Red Deer County is looking at easing regulations to allow confined feeding operations to expand in rural areas previously off limits.
The issue came to council’s attention in April when a hog producer’s proposal to change the scope of the operation came before council.
Municipal politicians favoured the farmer’s plans only to find the county’s Municipal Development Plan (MDP) did not allow for the expansion.
Among the issues is that the hog operation, located about five km west of Gasoline Alley, falls within an exclusion zone where expansion of confined feeding operations or the introduction of new ones is not allowed.
Edwin and Sandra Spruit, of Spruit Farms Ltd., want to change their 811-sow farrow-to-wean operation to a 500-sow farrow-to-finish farm.
The change would mean doubling the existing barn space and twice as much manure would be produced.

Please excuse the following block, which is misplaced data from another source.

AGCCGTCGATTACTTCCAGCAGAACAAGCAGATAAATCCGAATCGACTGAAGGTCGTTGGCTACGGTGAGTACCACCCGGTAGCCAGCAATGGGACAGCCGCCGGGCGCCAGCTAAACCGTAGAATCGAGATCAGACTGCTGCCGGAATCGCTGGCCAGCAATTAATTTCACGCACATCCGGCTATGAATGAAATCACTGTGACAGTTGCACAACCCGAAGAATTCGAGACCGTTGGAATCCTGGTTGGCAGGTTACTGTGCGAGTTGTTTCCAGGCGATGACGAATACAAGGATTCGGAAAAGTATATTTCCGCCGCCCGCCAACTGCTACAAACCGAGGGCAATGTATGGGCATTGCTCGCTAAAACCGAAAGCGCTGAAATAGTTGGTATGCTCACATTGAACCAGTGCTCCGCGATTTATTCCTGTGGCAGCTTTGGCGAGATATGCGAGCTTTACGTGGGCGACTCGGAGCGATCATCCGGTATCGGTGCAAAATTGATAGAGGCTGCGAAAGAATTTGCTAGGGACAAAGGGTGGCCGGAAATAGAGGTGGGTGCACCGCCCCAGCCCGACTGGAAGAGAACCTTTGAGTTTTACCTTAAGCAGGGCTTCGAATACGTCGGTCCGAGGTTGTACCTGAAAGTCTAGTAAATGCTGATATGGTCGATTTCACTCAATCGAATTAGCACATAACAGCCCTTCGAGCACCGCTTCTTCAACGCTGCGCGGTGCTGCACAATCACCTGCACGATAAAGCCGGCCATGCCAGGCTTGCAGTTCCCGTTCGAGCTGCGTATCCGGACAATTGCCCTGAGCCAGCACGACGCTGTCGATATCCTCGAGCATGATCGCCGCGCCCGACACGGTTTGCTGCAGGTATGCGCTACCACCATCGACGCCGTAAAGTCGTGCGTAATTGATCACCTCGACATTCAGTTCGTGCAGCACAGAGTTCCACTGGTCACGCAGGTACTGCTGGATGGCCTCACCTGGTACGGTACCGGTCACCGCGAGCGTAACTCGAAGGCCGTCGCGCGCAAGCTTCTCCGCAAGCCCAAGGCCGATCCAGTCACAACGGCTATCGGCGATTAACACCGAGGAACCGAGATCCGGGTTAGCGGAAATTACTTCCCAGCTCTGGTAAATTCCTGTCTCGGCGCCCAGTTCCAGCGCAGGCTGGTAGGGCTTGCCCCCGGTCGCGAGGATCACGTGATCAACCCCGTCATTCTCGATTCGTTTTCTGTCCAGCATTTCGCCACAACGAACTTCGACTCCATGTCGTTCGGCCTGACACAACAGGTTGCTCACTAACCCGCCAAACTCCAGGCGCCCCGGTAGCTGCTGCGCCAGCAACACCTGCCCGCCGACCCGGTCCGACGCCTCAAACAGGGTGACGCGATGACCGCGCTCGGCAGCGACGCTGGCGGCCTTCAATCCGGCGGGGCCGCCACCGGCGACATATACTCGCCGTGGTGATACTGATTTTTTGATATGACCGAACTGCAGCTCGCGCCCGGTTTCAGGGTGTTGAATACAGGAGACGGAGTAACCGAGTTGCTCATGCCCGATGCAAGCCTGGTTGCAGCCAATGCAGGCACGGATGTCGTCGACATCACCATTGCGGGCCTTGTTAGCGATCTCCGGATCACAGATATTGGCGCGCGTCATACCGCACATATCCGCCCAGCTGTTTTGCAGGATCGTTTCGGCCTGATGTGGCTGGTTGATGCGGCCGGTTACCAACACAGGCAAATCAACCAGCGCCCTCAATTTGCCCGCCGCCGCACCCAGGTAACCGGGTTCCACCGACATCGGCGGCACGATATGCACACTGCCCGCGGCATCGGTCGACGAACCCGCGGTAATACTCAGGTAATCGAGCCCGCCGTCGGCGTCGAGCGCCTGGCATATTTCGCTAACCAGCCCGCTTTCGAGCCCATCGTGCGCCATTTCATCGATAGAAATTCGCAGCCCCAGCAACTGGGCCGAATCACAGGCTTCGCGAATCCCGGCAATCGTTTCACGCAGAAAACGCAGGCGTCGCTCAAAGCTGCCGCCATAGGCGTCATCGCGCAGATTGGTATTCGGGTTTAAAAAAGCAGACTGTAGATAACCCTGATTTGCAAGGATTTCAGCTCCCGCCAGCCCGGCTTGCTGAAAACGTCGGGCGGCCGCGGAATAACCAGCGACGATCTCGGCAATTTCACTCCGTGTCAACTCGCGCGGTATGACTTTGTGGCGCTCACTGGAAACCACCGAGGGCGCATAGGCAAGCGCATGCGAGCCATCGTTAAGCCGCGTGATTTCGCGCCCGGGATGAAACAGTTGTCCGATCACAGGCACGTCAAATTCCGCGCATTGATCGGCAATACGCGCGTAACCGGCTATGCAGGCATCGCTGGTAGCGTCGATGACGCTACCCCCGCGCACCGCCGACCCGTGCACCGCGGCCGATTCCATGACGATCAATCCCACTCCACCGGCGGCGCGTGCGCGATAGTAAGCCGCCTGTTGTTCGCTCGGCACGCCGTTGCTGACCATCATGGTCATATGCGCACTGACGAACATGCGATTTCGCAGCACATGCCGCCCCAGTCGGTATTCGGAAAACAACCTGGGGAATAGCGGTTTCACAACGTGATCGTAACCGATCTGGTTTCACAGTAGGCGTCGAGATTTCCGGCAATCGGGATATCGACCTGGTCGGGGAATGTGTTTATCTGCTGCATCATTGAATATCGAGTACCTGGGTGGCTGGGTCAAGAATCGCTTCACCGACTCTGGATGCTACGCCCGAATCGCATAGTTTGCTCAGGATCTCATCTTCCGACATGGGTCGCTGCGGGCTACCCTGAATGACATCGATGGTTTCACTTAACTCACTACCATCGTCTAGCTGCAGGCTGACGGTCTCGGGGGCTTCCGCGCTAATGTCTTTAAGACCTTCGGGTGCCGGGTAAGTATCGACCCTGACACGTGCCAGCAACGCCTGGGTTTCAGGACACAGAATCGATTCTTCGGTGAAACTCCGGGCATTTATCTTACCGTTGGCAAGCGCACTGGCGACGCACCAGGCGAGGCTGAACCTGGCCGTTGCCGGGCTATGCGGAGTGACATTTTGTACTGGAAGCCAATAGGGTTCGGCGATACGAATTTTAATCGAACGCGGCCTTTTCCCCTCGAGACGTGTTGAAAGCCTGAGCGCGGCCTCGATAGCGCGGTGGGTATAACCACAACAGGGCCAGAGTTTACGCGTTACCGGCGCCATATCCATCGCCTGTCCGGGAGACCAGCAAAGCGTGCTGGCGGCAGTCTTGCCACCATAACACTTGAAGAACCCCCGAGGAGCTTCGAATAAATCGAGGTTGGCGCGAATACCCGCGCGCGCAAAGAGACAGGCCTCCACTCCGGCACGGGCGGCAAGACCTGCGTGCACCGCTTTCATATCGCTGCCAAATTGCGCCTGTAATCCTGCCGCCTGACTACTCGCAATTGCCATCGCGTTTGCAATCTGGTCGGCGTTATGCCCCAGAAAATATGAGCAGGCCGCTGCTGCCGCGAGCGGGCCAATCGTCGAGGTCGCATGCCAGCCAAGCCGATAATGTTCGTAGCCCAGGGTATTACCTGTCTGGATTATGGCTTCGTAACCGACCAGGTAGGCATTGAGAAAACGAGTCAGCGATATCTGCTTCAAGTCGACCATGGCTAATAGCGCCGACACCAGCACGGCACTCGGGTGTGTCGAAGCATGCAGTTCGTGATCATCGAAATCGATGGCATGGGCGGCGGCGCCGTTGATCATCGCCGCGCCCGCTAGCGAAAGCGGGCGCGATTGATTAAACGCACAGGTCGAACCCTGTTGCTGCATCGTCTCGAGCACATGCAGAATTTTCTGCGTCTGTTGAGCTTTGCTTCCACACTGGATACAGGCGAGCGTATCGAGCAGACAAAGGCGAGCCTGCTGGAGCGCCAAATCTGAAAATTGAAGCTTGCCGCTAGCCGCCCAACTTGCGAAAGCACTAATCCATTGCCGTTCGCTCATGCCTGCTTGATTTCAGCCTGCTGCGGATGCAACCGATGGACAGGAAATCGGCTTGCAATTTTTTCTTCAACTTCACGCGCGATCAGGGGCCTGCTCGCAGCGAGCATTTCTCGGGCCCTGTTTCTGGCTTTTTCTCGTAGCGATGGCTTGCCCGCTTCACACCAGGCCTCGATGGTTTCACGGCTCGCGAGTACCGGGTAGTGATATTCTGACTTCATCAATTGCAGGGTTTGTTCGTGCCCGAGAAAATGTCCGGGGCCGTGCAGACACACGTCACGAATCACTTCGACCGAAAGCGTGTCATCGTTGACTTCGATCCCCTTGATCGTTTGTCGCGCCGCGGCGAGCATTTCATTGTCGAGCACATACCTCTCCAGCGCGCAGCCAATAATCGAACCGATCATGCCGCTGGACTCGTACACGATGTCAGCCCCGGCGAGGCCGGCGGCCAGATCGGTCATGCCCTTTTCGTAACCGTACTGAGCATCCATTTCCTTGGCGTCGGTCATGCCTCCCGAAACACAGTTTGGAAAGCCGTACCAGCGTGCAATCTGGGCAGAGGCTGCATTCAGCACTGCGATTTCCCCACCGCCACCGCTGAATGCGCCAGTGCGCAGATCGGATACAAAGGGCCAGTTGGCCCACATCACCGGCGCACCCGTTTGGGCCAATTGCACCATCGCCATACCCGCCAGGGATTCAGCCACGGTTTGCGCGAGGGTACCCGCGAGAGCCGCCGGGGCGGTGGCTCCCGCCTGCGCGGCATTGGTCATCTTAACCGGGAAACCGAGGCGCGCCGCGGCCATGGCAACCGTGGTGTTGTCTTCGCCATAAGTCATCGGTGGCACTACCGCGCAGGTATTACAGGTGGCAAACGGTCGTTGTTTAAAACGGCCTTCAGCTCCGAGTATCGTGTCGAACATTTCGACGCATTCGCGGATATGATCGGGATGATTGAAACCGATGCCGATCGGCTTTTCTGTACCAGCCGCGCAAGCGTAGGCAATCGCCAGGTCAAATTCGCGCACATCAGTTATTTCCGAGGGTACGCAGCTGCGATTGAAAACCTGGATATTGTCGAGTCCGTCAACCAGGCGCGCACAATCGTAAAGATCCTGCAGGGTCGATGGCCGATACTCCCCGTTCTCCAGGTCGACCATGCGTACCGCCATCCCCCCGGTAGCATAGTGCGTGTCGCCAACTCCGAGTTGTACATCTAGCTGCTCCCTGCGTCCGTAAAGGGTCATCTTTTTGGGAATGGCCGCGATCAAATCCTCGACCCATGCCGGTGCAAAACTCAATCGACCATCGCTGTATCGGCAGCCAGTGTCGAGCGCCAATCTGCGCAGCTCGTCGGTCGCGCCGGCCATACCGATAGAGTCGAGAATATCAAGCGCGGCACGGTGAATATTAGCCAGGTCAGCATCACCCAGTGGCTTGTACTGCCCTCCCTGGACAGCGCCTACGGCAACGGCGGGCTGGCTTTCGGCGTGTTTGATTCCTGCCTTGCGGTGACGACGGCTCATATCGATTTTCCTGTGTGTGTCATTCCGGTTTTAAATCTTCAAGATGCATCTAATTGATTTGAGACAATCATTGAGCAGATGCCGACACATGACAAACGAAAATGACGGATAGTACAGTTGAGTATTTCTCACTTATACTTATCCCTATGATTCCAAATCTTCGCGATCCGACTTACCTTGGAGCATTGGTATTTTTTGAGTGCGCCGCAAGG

Council, which favoured the farmer’s plans, directed planning staff to look at changing the MDP.
Cynthia Cvik, director of planning and development services, said council wants existing CFOs to be allowed to expand within areas designated for agricultural use that are covered by intermunicipal development plans.
Those plans are joint documents between two municipalities to ensure both are on the same planning page.
“Even if it’s in a growth area, (council) is saying if it’s currently ag they should get to expand,” said Cvik.
Planners will make the changes to the document and then take it back to communities covered by intermunicipal development plans for their input. It will then go back to council.
It is actually up to the Natural Resources Conservation Board (NRCB) to approve confined feeding operations. However, municipalities are routinely asked for their views on proposals that may affect them.
Approval officer Scott Cunningham said he is required to abide by the county’s plans before issuing an approval.
Cunningham said he is waiting to see what the county does before he makes a decision on Spruit Farms’ application.